Vladimir Putin, Russia's president, at the Eastern Economic Forum in Vladivostok, Russia, on Sept. 5, 2019.

Vladimir Putin, Russia's president, at the Eastern Economic Forum in Vladivostok, Russia, on Sept. 5, 2019. (Andrey Rudakov/Bloomberg)

So far the Kremlin has kept the shift mostly rhetorical, unwilling to risk a military confrontation with Israel. But after years of tolerating Israeli strikes in Syria under former Prime Minister Benjamin Netanyahu, Moscow is eager to do more to bolster Syrian President Bashar al-Assad with a new government in Jerusalem.

Russian President Vladimir Putin “isn’t bound by any previous understandings” with Netanyahu, said Elena Suponina, a Moscow-based Middle East expert. Russia wants Israel to restrict its Syria strikes “and to coordinate the efforts against terror” groups, she said.

A more abrasive relationship could force Israel to change its strategy to prevent Iran from increasing its regional clout, or shift to alternative strike methods. It also risks inflaming political tensions between Putin and Israeli Prime Minister Naftali Bennett, who succeeded Netanyahu in June.

Russia’s assertiveness underscores its confidence in the Middle East since the 2015 military intervention in support of Assad against U.S.-backed rebels. While Israel routinely gives Moscow short notice of strikes to avoid harming Russian personnel in Syria, it doesn’t seek permission for military actions. Russia may intensify training for Syrian air defense crews to limit Israeli airstrikes against Iranian-backed militias, said a person close to the Defense Ministry in Moscow, asking not to be identified because the matter is confidential. The aim is to extract pledges from Bennett to coordinate Israeli actions with Russia’s military, said another person in Moscow familiar with the matter.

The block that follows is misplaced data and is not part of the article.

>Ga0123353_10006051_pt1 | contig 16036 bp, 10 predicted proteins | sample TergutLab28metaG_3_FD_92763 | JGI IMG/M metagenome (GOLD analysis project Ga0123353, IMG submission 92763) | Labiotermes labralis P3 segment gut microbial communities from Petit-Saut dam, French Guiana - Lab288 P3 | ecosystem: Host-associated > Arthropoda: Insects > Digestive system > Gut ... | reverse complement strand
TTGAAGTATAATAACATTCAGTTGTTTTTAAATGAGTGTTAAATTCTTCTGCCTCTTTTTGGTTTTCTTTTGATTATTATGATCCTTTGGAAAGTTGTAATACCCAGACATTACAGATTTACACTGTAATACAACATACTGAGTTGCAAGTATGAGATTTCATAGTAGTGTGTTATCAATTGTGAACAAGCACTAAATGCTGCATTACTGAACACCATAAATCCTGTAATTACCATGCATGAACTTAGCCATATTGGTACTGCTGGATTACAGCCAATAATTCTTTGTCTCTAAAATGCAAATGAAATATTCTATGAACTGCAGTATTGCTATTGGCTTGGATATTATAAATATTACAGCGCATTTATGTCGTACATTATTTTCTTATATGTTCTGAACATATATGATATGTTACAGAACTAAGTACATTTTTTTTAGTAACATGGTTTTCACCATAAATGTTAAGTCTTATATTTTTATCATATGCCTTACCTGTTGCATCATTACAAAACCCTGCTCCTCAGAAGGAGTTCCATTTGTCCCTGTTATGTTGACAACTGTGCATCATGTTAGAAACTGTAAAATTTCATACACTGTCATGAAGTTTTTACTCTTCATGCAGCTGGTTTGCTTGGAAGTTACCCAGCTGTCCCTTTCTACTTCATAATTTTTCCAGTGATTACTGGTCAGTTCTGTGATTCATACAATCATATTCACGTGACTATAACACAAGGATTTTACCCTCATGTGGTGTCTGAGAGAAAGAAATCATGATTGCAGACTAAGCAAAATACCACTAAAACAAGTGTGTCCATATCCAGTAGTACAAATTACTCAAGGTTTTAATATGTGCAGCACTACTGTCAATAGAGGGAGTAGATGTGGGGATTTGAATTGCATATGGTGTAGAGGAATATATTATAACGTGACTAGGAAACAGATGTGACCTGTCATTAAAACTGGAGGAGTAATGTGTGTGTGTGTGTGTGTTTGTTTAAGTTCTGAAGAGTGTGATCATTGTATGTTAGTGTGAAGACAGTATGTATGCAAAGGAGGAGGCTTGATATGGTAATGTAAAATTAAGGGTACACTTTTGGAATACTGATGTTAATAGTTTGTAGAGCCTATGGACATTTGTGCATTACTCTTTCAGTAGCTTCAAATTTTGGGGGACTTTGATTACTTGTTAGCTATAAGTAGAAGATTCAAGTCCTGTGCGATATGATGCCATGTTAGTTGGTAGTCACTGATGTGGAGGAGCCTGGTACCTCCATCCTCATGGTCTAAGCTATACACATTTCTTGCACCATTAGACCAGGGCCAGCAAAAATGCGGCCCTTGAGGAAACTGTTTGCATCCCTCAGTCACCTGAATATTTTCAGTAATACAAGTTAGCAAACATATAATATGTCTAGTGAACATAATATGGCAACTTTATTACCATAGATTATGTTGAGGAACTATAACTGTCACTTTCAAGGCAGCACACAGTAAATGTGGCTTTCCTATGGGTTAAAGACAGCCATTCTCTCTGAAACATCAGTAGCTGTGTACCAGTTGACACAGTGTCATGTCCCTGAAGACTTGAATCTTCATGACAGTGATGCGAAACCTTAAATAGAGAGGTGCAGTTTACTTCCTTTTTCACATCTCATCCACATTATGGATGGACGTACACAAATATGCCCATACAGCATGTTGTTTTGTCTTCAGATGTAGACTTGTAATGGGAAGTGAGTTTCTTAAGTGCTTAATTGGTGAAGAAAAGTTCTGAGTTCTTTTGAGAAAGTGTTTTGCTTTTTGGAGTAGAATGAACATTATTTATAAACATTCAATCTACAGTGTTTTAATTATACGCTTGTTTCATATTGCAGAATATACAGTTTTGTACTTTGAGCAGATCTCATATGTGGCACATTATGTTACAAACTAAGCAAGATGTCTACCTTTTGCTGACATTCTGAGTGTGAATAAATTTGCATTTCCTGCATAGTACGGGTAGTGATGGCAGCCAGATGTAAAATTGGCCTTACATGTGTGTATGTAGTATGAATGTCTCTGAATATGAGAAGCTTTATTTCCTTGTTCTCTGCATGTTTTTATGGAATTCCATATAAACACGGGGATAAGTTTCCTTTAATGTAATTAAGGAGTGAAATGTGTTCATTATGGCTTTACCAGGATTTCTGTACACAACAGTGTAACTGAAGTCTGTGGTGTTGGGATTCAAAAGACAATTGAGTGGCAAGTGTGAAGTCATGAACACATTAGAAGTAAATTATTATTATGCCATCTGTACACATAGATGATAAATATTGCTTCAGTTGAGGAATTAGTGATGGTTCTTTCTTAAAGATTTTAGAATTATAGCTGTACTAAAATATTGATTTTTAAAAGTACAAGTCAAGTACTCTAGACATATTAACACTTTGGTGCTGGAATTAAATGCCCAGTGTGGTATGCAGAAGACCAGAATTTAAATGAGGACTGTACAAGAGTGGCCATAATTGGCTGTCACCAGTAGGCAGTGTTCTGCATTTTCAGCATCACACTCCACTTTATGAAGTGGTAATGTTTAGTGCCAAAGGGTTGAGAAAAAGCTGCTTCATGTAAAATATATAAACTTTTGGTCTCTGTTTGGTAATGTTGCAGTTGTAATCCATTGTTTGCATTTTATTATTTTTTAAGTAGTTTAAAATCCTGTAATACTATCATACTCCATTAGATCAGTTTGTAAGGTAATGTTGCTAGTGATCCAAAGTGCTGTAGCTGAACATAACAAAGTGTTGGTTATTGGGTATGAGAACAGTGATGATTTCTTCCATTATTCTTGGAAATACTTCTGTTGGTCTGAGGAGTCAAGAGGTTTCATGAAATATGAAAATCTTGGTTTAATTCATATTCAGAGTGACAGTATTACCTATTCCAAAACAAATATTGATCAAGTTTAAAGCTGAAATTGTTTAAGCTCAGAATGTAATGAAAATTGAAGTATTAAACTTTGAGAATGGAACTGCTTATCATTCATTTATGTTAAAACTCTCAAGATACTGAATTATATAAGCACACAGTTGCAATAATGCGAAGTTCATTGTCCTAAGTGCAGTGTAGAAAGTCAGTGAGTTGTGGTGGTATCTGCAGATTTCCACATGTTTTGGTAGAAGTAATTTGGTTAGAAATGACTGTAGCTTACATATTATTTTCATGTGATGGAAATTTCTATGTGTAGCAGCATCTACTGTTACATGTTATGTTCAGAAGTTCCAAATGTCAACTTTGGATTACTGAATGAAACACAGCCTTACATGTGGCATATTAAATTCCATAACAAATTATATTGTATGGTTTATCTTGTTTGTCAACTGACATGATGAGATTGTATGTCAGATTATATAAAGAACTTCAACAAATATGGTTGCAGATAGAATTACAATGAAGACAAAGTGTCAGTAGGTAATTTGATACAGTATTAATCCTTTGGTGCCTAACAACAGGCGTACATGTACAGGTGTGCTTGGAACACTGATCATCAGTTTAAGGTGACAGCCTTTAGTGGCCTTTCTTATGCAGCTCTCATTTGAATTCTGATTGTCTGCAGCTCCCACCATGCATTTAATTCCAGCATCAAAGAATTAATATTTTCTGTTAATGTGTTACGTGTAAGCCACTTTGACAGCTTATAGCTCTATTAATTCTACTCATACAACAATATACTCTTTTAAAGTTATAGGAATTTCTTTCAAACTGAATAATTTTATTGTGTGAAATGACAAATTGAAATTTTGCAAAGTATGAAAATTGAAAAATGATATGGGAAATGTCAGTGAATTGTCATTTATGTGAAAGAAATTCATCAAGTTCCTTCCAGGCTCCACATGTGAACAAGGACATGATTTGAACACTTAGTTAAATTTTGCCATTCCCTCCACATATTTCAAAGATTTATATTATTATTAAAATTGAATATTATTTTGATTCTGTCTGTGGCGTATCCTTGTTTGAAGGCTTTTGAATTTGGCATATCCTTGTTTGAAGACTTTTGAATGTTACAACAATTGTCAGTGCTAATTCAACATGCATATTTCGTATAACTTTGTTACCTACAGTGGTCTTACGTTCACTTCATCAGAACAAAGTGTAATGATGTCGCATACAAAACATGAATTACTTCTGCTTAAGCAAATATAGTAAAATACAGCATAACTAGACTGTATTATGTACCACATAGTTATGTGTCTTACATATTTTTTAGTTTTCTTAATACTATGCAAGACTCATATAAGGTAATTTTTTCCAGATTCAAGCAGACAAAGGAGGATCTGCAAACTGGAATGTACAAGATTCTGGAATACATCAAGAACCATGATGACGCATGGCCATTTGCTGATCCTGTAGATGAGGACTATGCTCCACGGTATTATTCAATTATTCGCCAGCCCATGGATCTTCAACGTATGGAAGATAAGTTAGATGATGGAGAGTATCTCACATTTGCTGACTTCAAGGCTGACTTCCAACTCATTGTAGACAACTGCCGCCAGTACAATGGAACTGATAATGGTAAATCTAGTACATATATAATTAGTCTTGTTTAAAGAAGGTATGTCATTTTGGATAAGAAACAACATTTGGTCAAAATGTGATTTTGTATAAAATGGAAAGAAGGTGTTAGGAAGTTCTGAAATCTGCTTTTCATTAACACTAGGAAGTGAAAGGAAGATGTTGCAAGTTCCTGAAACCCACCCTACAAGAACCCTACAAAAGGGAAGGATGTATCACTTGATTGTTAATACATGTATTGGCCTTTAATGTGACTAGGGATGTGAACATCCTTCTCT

The two countries have clashed over Syria before. In 2018, despite acknowledging Syrian air defenses shot down a Russian aircraft killing 15 servicemen, Putin blamed Israel for the incident because its planes were attacking targets in Syria at the time. Russia moved advanced antiaircraft systems to Syria in response.

There’s no sign Israeli missions are being impeded now. While the Defense Ministry in Moscow claimed Syria’s Russia-supplied air-defense systems thwarted three Israeli attacks in the past two weeks, Israel and others said that’s untrue.

“We will continue to hit Iranian targets in Syria,” said Giora Eiland, former head of Israel’s National Security Council. “This has been one of Israel’s achievements against Iran in recent years and we aren’t going to give it back.”

The Russian claims prompted attacks from Bennett’s opponents over the operation of an informal accord with Russia that lets the Jewish state strike militias in Syria while avoiding conflict with Assad’s forces.

Spokespeople for Israel’s prime minister and Defense Ministry declined to comment.

The change of government “won’t have any impact on our relations,” Israeli Ambassador to Russia Alexander Ben Zvi said in an email.

It will be a challenge to reach agreements until the new Israeli premier builds personal ties with Putin, said Pinchas Goldschmidt, the Chief Rabbi of Moscow, who’s also president of the Conference of European Rabbis with contacts in both countries. Bennett and Putin first spoke three weeks after he became premier and they have yet to schedule a meeting. Netanyahu had 13 phone calls and met three times with Putin in his last two years in office alone, according to the Kremlin’s website.

His opposition Likud party seized on the controversy, saying if reports of Russian efforts to curtail Israel’s actions in Syria are correct, “then the failed government lost another strategic asset that Israel enjoyed during the Netanyahu government.”

“This is about imitating pressure on Israel rather than any real steps though we could move in this direction,” said Alexander Shumilin, a former Russian diplomat who heads the state-financed Europe-Middle East center in Moscow. “Still, there is no prospect of any serious confrontation with the Israelis.”

Russia will have to tell Israel if it wants to end the informal accord and “the bottom line is that nothing has changed,” said Zvi Magen, a former Israeli ambassador to Russia who’s now a senior researcher at The Institute for National Security Studies. “Russia knows that if it makes the change by force, Israel will react with force.”

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